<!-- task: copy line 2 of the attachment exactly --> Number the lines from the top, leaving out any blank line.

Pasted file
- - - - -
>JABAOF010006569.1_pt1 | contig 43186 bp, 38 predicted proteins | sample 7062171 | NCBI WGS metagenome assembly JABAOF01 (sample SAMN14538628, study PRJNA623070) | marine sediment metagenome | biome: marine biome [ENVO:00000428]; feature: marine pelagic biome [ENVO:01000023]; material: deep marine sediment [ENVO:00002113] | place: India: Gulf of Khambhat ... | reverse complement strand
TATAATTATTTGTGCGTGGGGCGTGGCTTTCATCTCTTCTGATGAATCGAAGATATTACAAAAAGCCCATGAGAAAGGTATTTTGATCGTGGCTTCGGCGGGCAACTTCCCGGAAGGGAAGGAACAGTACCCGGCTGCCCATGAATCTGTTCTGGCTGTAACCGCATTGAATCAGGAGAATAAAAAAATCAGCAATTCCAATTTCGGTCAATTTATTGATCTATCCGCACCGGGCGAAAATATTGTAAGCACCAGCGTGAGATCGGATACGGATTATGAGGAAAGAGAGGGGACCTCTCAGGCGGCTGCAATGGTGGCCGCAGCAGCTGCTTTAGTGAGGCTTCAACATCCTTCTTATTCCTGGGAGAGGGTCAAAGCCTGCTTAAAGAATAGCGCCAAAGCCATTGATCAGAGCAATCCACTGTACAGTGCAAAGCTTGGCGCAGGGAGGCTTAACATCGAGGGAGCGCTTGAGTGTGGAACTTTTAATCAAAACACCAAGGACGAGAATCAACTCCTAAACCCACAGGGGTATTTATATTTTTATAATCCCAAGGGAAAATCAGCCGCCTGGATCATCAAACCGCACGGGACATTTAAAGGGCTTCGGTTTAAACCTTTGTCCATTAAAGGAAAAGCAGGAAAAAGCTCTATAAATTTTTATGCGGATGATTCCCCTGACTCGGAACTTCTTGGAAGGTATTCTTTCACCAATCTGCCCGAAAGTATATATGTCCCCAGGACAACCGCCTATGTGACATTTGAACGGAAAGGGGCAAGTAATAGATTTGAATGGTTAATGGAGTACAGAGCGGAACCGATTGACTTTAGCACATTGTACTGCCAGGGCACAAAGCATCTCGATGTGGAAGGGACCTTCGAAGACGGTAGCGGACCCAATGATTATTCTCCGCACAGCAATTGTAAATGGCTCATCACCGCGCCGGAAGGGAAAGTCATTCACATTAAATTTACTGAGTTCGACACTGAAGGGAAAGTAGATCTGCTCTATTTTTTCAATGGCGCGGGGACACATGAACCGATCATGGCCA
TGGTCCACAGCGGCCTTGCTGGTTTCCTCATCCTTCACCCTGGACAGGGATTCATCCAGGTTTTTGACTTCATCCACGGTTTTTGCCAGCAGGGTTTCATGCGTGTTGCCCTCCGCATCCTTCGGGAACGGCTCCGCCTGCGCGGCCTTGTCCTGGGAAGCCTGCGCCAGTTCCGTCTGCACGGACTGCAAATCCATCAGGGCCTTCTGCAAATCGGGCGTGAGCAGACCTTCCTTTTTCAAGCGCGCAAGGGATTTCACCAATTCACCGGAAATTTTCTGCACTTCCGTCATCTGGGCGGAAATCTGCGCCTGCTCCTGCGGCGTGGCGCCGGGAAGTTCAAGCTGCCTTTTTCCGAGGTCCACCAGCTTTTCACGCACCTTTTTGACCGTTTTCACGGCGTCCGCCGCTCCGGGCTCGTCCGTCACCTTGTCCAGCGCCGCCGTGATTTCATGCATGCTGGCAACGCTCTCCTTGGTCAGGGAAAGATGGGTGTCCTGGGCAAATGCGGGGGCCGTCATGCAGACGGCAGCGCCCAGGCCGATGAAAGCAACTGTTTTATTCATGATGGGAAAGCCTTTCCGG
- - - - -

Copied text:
TATAATTATTTGTGCGTGGGGCGTGGCTTTCATCTCTTCTGATGAATCGAAGATATTACAAAAAGCCCATGAGAAAGGTATTTTGATCGTGGCTTCGGCGGGCAACTTCCCGGAAGGGAAGGAACAGTACCCGGCTGCCCATGAATCTGTTCTGGCTGTAACCGCATTGAATCAGGAGAATAAAAAAATCAGCAATTCCAATTTCGGTCAATTTATTGATCTATCCGCACCGGGCGAAAATATTGTAAGCACCAGCGTGAGATCGGATACGGATTATGAGGAAAGAGAGGGGACCTCTCAGGCGGCTGCAATGGTGGCCGCAGCAGCTGCTTTAGTGAGGCTTCAACATCCTTCTTATTCCTGGGAGAGGGTCAAAGCCTGCTTAAAGAATAGCGCCAAAGCCATTGATCAGAGCAATCCACTGTACAGTGCAAAGCTTGGCGCAGGGAGGCTTAACATCGAGGGAGCGCTTGAGTGTGGAACTTTTAATCAAAACACCAAGGACGAGAATCAACTCCTAAACCCACAGGGGTATTTATATTTTTATAATCCCAAGGGAAAATCAGCCGCCTGGATCATCAAACCGCACGGGACATTTAAAGGGCTTCGGTTTAAACCTTTGTCCATTAAAGGAAAAGCAGGAAAAAGCTCTATAAATTTTTATGCGGATGATTCCCCTGACTCGGAACTTCTTGGAAGGTATTCTTTCACCAATCTGCCCGAAAGTATATATGTCCCCAGGACAACCGCCTATGTGACATTTGAACGGAAAGGGGCAAGTAATAGATTTGAATGGTTAATGGAGTACAGAGCGGAACCGATTGACTTTAGCACATTGTACTGCCAGGGCACAAAGCATCTCGATGTGGAAGGGACCTTCGAAGACGGTAGCGGACCCAATGATTATTCTCCGCACAGCAATTGTAAATGGCTCATCACCGCGCCGGAAGGGAAAGTCATTCACATTAAATTTACTGAGTTCGACACTGAAGGGAAAGTAGATCTGCTCTATTTTTTCAATGGCGCGGGGACACATGAACCGATCATGGCCA